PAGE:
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About SickKids

June 3, 2014

Study finds life-threatening drug reactions carry high risk of recurrence

Clinicians should be cautious when prescribing medications for survivors of a pair of rare but life-threatening adverse drug reactions, according to new research from The Hospital for Sick Children (SickKids), the Institute for Clinical Evaluative Sciences (ICES) and Sunnybrook Health Sciences Centre. The study, published in the June 4 advance online edition of JAMA, reveals patients who recover from the first reaction have several thousand times the risk of a recurrence of the general population.

Stevens-Johnson syndrome (SJS) and toxic epidermal necrolysis (TEN) are severe conditions that usually occur as a result of an adverse reaction to medications, such as certain antibiotics and antiepileptics. These conditions occur in one to seven cases per million people annually. Recurrence had previously been shown in few isolated cases, but the phenomenon had not been studied on a large scale.

In the new population-based study, 708 cases of both conditions (including 127 children) were followed between April 2002 and March 2011. Nearly 18 per cent of patients died either in hospital or within 60 days of discharge. Of those who survived the first event, about one in 14 were hospitalized for a subsequent episode within a decade. Male sex, younger age, living in a rural area and care at an academic hospital at the first episode were factors associated with an increased risk of recurrence.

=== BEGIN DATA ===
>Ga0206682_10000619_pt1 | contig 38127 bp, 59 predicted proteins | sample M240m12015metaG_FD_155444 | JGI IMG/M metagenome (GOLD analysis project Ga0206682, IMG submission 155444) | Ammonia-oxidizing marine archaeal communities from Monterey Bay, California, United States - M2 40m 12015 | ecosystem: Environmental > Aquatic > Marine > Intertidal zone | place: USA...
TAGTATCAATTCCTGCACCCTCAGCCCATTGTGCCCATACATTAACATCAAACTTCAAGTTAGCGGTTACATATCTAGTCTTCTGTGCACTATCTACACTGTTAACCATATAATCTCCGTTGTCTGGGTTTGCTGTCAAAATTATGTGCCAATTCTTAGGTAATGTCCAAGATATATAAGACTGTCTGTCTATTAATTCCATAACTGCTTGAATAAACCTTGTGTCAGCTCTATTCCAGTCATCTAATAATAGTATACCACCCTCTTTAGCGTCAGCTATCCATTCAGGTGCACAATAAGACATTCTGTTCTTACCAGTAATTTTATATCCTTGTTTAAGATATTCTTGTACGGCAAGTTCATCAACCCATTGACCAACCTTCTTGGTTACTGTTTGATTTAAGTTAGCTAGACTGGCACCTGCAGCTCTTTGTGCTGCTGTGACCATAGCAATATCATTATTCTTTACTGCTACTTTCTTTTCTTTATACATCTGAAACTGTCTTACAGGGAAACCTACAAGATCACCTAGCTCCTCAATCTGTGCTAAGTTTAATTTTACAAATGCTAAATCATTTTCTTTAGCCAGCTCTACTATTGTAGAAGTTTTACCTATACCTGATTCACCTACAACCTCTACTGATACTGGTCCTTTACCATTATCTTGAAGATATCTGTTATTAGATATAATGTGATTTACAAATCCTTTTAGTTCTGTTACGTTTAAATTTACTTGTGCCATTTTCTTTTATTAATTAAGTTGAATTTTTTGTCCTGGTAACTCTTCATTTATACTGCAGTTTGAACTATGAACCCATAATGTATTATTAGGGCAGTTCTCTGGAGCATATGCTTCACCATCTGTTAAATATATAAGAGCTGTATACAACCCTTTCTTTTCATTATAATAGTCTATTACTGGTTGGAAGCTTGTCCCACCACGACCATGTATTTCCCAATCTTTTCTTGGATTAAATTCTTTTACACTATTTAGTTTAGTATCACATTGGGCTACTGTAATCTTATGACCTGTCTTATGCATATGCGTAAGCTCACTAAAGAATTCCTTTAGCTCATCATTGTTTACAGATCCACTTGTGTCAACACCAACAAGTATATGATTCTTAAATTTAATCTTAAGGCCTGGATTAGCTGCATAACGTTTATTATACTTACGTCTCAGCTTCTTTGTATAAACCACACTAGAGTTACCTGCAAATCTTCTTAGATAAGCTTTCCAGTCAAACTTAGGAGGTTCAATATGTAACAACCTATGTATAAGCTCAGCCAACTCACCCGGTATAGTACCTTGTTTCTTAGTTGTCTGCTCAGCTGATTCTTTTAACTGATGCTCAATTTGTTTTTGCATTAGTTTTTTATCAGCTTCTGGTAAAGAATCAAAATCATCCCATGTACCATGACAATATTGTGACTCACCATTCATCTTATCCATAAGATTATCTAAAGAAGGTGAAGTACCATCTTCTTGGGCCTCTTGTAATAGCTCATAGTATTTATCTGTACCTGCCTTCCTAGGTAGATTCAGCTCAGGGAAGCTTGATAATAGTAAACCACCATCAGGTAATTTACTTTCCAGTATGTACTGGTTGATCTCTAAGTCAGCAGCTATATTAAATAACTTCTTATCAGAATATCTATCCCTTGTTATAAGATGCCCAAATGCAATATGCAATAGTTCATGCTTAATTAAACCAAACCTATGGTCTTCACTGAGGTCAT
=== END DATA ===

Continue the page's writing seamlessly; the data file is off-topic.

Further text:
“The first event is usually unexpected; however, we found that once the diagnosis is made, that patient is no longer at the ground level like everyone else, so future events are not so unexpected, and probably stem from a genetic predisposition,” says Dr. Yaron Finkelstein, lead author of the study and Staff Physician and Associate Scientist at SickKids.

SJS and TEN affect both adults and children and frequently require admission to critical care or burn units to treat skin detachment, fever and rapidly-progressing problems in organ systems.

“While these are very uncommon conditions, our findings demonstrate the importance of trying to avoid subsequent events in patients who have already experienced an episode,” says Finkelstein, who is also Associate Professor of Paediatrics, Pharmacology and Toxicology at the University of Toronto. “When treating these patients, health-care providers have to balance the risks of prescribing versus the benefits of treatment. We advise clinicians to use even more discretion than usual when prescribing to this population.”